Educational apps or mobile-optimised websites?

Me devolvedThe OU is working on a number of iPhone applications as well as optimising some of its websites for mobile delivery.  One example of an iPhone app is Devolve Me where you can see how you might have looked back in the mists of time.  Strangely, I end up looking pretty much as I do already.  Devolve Me is just a bit of fun but it does demonstrate the difference in the graphical and interactive potential of an educational app compared to a website.

I’ve been wondering for a while whether we are better off going down the route of ensuring our websites are optimised for mobile delivery or developing bespoke applications for the iPhone, Android platform etc. My thoughts have been further stimulated by recent conversations with Mike Innes and Shailey Minocha at the Open University.

ReadWriteWeb refers to a recent report by Taptu on the state of what it calls the Mobile Touch Web. Taptu believes there are already more than double the number of websites which are optimised for mobile delivery with icon-based navigation than there are iPhone apps. Taptu also predicts that the number of such sites is set to grow much more quickly than the number of iPhone apps.  That’s pretty obvious really as it’ll become the norm for websites to be optimised for mobile as well as larger screen delivery.

So should we use up valuable development resource in building educational apps for our students as the University of Saskatchewan has done or should we go down the web browser route like Oxford University? Here are some thoughts on both routes:

Advantages of educational apps

  • Clever and pleasing forms of navigation are possible
  • The entire screen can be used
  • Content can be stored for offline access more easily
  • Functionality such as GPS can be tapped into more easily
  • The app is self-contained and perhaps more visible once you’ve got it – it may be more likely to take precedence on your phone’s “desktop”
  • There may be marketing benefits for the institution or a stronger feeling of ownership by the user – it feels like you’ve got a product

Advantages of educational mobile-optimised sites

  • Should be cheaper to develop – if done properly should work on all platforms rather than having to be recreated for each one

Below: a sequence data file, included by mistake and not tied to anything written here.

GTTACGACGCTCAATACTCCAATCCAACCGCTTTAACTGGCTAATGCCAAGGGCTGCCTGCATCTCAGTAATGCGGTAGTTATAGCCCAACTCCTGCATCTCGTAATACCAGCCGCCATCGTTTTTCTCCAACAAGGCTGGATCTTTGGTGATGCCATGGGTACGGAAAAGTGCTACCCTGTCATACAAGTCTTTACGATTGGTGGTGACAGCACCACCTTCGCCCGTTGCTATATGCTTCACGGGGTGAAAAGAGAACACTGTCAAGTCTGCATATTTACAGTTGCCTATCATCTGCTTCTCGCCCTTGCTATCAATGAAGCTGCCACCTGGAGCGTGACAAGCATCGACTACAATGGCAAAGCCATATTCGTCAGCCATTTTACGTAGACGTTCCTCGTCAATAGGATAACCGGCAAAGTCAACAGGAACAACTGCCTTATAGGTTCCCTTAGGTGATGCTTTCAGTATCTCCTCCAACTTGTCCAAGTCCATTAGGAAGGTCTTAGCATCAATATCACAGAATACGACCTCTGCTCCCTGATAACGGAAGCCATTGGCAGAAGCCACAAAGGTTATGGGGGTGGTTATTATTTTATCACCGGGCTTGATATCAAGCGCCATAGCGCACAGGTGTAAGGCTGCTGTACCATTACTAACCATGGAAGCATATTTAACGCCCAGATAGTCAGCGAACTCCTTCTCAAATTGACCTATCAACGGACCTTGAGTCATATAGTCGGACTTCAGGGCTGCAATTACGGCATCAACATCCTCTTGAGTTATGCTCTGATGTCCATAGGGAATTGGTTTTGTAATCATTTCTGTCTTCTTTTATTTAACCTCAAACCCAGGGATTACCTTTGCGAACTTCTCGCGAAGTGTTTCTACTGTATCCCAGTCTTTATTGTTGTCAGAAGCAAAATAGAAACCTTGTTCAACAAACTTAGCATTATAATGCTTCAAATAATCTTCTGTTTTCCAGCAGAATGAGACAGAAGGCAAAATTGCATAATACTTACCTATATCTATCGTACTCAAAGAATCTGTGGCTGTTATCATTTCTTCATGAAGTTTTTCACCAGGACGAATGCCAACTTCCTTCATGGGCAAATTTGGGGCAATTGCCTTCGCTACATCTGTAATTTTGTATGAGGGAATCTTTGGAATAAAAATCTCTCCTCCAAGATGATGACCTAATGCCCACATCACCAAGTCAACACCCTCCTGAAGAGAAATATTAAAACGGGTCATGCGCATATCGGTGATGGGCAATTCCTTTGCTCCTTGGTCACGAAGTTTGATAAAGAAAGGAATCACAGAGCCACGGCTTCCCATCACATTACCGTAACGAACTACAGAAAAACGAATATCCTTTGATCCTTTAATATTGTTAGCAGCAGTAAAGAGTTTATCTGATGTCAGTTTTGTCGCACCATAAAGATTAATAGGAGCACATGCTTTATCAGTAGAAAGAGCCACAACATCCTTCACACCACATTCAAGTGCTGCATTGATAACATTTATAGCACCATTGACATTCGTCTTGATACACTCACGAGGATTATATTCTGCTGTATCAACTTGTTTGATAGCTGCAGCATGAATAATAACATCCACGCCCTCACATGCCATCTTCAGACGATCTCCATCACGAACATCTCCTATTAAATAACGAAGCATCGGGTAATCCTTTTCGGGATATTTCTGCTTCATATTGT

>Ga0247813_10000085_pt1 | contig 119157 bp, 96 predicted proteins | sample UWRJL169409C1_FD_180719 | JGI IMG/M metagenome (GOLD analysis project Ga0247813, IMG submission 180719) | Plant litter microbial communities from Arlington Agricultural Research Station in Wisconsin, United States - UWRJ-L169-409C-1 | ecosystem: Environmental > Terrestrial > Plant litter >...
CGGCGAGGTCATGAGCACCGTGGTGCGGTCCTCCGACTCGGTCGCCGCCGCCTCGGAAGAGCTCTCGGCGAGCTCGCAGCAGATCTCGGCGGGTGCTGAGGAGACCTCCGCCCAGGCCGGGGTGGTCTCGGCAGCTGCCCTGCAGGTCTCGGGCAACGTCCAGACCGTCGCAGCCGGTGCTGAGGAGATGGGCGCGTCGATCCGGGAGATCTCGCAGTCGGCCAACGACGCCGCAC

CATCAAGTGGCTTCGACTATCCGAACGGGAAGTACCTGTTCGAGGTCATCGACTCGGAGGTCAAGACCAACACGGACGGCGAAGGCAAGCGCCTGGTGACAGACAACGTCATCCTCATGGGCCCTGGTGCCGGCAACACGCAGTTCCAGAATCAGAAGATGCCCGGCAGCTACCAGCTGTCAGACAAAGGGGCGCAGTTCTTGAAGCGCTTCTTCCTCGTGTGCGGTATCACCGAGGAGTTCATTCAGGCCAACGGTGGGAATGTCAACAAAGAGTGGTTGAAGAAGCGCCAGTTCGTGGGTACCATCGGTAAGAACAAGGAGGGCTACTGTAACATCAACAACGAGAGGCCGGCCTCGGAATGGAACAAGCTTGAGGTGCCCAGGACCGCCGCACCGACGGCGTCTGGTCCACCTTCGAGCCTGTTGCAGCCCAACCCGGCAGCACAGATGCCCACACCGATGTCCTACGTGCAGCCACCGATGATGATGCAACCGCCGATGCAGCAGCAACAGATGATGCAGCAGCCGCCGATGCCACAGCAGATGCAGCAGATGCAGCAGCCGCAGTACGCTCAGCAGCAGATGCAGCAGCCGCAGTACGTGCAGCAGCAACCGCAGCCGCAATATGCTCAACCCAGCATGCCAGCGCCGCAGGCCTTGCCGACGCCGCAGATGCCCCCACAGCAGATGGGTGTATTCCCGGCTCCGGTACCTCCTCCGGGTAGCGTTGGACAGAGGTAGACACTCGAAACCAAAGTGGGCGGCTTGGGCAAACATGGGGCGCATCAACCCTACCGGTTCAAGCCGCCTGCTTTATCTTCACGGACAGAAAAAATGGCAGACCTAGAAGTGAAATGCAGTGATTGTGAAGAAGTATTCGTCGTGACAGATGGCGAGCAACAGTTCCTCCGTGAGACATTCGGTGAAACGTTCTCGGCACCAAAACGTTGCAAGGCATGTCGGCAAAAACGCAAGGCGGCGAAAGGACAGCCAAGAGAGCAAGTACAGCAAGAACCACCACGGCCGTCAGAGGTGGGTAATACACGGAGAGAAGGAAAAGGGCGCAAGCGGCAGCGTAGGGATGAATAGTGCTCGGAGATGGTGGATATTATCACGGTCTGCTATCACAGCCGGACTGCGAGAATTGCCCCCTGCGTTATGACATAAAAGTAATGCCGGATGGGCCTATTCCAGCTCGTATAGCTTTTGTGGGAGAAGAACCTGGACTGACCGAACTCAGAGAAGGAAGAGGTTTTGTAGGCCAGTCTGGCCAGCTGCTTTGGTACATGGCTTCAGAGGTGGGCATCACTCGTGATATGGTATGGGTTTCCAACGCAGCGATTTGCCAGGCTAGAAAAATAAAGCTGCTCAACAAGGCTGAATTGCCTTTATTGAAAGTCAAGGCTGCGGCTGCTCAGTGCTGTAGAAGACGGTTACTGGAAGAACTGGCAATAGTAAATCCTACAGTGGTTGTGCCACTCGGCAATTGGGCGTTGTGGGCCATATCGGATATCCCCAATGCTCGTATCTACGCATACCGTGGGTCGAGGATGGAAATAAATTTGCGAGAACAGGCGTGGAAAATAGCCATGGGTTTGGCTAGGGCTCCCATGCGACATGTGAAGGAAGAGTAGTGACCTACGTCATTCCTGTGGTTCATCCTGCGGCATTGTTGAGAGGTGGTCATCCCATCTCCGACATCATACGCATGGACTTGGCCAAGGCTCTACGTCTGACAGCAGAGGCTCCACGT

• No need to waste time downloading apps – which would also be a barrier to access for some users
  • HTML5 makes various things possible which previously could only be done in an app eg offline storage, animations
  • Content and the site itself may be more easily indexed by search engines and therefore found by users

Highly interactive games-type applications may continue to require bespoke mobile apps but for most educational software I can’t help thinking the mobile-optimised website route will be the one to head down as browsers allow increasingly sophisticated forms of interaction.

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4 Responses to Educational apps or mobile-optimised websites?

  1. colchambers says:

    I’ve been considering the same question myself.

    As a developer I would suggest finding a way to get the best of both worlds. Right now web apps can’t do enough on mobile devices and local apps have to be built for each device. It’s a catch 22. It’s possible to build a website in such a way that’s mobile friendly and at the same time provides educational apps content and support.

    In this way the effort of delivering a mobile site can also help the educational app. The educational app then provides functionality a website cannot at this point. the theory is that over time the two approaches merge. Apps and websites become interlinked so well we are left to focus on the learning potential in each situation.

    Basically we deliver on both sides. We just figure out how much resource we allocate to each.

  2. jobadge says:

    I have an iTouch and general prefer to browse to mobile sites. When Buzz was launched, it detected my iTouch intereface an immediately suggested I bookmark the page to my homescreen. I treat this like a ‘buzz app’, it sits on there on my homescreen, reminding me of the google branding (since it has a nice clear icon) and I therefore I use it regularly. This is perhaps a half-way house between the app and the mobile site. Of course, behind the bookmark needs to be a site that displays well on the mobile interface. The OU site is extremely itouch unfriendly – the tiny tiny writing at the top right to navigate between studenthome and tutorhome makes for an unpleasant browsing experience :-(

  3. niall says:

    Colin: nice approach but you’ve still got all the disadvantages of apps – in particular the expense of production.

    Jo: that’s interesting – the Google site is definitely a mobile site rather than an app in that case but sounds like a good way to make it feel like an app. As far as the OU sites are concerned we’re working on it – it’s a major item on the roadmap.

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